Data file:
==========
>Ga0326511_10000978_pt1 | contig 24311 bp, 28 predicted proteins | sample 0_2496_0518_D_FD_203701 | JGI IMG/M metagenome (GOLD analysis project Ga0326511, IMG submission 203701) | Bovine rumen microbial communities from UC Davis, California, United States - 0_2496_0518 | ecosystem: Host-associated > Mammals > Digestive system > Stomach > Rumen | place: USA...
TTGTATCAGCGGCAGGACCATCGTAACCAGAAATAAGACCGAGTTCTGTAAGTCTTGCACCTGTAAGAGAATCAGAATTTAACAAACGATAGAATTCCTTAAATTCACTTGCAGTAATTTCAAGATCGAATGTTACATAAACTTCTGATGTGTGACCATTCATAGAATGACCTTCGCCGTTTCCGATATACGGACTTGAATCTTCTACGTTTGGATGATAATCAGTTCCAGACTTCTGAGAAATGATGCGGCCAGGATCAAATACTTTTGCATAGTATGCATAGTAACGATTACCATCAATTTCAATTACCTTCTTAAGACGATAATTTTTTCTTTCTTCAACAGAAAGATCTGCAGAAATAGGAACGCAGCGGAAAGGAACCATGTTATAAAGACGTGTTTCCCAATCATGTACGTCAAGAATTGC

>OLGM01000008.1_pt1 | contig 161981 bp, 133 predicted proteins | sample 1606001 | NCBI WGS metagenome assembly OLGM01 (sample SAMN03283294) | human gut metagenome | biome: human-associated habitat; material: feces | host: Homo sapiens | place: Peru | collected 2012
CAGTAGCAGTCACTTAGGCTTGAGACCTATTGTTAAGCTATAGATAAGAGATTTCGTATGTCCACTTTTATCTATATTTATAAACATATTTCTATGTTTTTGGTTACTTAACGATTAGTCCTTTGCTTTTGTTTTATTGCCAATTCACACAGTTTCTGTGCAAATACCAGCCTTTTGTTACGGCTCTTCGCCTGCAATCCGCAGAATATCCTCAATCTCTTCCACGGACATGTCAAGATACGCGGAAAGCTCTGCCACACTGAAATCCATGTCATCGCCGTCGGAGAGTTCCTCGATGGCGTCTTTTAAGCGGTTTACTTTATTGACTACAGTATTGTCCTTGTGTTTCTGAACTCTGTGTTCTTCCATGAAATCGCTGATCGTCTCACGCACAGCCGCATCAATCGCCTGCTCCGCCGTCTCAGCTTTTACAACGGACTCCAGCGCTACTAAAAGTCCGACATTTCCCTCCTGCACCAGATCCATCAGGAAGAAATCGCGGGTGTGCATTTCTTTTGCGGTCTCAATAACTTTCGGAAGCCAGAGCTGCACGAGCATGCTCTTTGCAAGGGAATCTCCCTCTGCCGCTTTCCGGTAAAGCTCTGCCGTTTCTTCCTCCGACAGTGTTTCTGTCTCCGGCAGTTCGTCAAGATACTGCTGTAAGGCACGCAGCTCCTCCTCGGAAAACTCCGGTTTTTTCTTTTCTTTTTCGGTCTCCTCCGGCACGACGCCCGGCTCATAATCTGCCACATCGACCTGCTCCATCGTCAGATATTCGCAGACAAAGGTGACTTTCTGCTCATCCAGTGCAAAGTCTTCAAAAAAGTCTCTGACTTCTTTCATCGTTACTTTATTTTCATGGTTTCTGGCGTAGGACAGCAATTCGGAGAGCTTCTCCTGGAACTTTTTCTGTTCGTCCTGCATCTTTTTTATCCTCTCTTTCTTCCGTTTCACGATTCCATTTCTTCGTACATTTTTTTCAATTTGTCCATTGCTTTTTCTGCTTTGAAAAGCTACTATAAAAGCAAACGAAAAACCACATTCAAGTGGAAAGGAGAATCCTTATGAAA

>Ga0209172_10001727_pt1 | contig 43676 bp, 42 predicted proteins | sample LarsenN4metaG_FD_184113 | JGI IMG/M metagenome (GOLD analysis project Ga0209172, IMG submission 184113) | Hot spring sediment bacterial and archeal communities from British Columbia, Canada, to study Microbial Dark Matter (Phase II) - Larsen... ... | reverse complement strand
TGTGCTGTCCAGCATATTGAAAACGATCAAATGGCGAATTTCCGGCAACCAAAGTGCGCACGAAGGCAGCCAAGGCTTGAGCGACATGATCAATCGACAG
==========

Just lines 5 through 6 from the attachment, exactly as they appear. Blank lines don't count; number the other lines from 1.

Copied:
>Ga0209172_10001727_pt1 | contig 43676 bp, 42 predicted proteins | sample LarsenN4metaG_FD_184113 | JGI IMG/M metagenome (GOLD analysis project Ga0209172, IMG submission 184113) | Hot spring sediment bacterial and archeal communities from British Columbia, Canada, to study Microbial Dark Matter (Phase II) - Larsen... ... | reverse complement strand
TGTGCTGTCCAGCATATTGAAAACGATCAAATGGCGAATTTCCGGCAACCAAAGTGCGCACGAAGGCAGCCAAGGCTTGAGCGACATGATCAATCGACAG